Tags

, ,

Diadasia_Bee_Straddles_Cactus_Flower_Carpels_close-up

By Jessie Eastland – Own work, CC BY-SA 4.0, https://commons.wikimedia.org/w/index.php?curid=58944849

 

This week’s beekeeping vocabulary word is “Pollen.”

Pollen is collected by honey bees and other pollinators and used as a food source. In the process of these pollinators travels they transfer pollen from one flow to another thus satisfying the reproductive needs of plants. The result is the production of a fruit, nut, seed by the flower of the pollinated plant. It’s a symbiotic relationship whereby the bee gathers a source of food containing proteins, lipids, and vitamins and the plant gets successfully pollinated.

From Wikipedia:

The transfer of pollen grains to the female reproductive structure (pistil in angiosperms) is called pollination. This transfer can be mediated by the wind, in which case the plant is described as anemophilous (literally wind-loving). Anemophilous plants typically produce great quantities of very lightweight pollen grains, sometimes with air-sacs. Non-flowering seed plants (e.g. pine trees) are characteristically anemophilous. Anemophilous flowering plants generally have inconspicuous flowers. Entomophilous (literally insect-loving) plants produce pollen that is relatively heavy, sticky and protein-rich, for dispersal by insect pollinators attracted to their flowers. Many insects and some mites are specialized to feed on pollen, and are called palynivores.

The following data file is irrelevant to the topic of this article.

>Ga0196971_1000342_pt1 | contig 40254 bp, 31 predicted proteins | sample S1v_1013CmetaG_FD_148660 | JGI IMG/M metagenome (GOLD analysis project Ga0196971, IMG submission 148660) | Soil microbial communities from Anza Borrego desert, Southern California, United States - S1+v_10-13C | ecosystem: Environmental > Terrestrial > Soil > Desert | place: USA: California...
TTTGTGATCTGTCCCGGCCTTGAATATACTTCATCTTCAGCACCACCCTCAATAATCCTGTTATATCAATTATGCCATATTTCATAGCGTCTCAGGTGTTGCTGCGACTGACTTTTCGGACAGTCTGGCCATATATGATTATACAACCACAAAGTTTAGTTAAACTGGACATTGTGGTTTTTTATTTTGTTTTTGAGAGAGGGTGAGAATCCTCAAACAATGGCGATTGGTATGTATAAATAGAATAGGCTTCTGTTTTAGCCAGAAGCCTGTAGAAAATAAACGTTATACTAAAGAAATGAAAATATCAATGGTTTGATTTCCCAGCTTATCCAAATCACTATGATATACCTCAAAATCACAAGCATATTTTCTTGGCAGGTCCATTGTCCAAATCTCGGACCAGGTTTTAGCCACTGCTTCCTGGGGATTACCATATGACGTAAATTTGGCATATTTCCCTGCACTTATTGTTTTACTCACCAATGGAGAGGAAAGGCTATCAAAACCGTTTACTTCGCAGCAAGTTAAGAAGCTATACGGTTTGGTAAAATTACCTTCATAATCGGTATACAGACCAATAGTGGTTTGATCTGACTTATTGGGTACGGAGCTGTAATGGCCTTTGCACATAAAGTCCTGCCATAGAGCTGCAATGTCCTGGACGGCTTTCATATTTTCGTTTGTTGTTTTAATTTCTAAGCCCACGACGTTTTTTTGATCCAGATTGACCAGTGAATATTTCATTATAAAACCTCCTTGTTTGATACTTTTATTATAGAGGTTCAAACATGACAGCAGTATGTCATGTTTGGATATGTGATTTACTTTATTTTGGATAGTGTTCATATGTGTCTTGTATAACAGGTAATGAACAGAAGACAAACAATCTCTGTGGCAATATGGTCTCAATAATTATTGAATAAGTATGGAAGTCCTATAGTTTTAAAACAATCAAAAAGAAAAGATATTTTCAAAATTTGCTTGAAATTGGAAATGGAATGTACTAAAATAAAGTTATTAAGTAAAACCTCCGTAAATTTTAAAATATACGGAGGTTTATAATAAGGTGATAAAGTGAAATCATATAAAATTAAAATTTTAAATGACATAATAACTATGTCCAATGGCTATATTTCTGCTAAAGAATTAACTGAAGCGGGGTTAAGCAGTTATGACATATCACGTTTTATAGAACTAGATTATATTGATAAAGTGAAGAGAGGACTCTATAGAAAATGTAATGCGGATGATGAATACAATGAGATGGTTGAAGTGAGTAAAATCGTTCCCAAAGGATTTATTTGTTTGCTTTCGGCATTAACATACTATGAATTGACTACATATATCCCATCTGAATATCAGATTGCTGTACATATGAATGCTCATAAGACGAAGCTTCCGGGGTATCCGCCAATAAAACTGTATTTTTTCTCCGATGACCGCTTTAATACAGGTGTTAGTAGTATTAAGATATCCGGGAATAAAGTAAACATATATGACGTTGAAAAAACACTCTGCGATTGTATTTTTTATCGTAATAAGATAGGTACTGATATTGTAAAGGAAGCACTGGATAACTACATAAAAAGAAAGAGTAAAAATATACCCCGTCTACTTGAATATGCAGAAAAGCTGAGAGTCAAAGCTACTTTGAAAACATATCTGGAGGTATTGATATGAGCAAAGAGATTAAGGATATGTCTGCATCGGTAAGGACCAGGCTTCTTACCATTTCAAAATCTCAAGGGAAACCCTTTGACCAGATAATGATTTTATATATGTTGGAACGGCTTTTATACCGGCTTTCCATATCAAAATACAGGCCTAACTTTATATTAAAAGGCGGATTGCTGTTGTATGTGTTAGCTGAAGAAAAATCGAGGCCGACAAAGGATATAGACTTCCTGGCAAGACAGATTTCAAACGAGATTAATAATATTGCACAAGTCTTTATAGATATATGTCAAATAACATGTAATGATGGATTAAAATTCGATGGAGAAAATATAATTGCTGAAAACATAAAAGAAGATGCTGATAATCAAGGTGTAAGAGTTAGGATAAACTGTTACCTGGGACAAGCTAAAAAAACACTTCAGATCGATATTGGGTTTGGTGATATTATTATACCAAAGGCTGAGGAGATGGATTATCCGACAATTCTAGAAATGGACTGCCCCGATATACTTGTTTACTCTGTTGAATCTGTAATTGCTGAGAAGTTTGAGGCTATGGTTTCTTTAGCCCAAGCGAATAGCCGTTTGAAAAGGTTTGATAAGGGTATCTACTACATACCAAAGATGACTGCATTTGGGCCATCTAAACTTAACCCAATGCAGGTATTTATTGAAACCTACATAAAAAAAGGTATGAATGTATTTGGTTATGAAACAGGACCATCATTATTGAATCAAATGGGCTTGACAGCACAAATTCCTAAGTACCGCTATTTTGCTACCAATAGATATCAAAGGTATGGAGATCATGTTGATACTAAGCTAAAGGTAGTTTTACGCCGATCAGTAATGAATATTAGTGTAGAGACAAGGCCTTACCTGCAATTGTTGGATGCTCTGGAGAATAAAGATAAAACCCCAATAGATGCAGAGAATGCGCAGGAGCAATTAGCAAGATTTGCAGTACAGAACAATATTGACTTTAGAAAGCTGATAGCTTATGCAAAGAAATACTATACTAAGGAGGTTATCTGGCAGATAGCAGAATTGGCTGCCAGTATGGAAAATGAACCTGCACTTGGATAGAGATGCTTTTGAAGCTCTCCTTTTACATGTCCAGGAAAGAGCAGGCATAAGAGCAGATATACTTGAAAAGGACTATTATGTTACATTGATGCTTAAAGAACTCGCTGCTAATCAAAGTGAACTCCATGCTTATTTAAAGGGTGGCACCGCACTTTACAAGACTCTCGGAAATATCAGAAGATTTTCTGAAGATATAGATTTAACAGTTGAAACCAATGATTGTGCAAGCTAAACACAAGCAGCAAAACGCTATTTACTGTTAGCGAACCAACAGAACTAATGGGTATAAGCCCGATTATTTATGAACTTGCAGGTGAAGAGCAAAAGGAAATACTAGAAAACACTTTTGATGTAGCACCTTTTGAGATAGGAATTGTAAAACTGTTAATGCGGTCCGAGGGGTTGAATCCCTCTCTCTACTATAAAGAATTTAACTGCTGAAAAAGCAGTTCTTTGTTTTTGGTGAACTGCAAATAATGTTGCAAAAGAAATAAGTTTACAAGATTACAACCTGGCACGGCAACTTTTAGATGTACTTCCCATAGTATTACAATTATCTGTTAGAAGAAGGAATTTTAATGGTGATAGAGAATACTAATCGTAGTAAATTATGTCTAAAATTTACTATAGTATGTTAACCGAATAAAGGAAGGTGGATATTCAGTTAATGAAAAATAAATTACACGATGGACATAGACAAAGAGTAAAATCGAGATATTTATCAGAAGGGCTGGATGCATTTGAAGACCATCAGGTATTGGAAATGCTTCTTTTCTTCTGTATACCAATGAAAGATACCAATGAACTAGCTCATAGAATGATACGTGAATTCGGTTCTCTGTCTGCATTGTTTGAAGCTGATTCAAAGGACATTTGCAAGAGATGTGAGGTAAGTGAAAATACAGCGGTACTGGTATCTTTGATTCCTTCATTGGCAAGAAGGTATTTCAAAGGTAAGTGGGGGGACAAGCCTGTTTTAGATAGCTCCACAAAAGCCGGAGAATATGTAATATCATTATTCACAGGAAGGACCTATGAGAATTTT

In non-flowering seed plants, pollen germinates in the pollen chamber, located beneath the micropyle, underneath the integuments of the ovule. A pollen tube is produced, which grows into the nucellus to provide nutrients for the developing sperm cells. Sperm cells of Pinophyta and Gnetophyta are without flagella, and are carried by the pollen tube, while those of Cycadophyta and Ginkgophyta have many flagella.

When placed on the stigma of a flowering plant, under favorable circumstances, a pollen grain puts forth a pollen tube, which grows down the tissue of the style to the ovary, and makes its way along the placenta, guided by projections or hairs, to the micropyle of an ovule. The nucleus of the tube cell has meanwhile passed into the tube, as does also the generative nucleus, which divides (if it hasn’t already) to form two sperm cells. The sperm cells are carried to their destination in the tip of the pollen tube. Double-strand breaks in DNA that arise during pollen tube growth appear to be efficiently repaired in the generative cell that carries the male genomic information to be passed on to the next plant generation.[12] However, the vegetative cell that is responsible for tube elongation appears to lack this DNA repair capability.[12]

Advertisement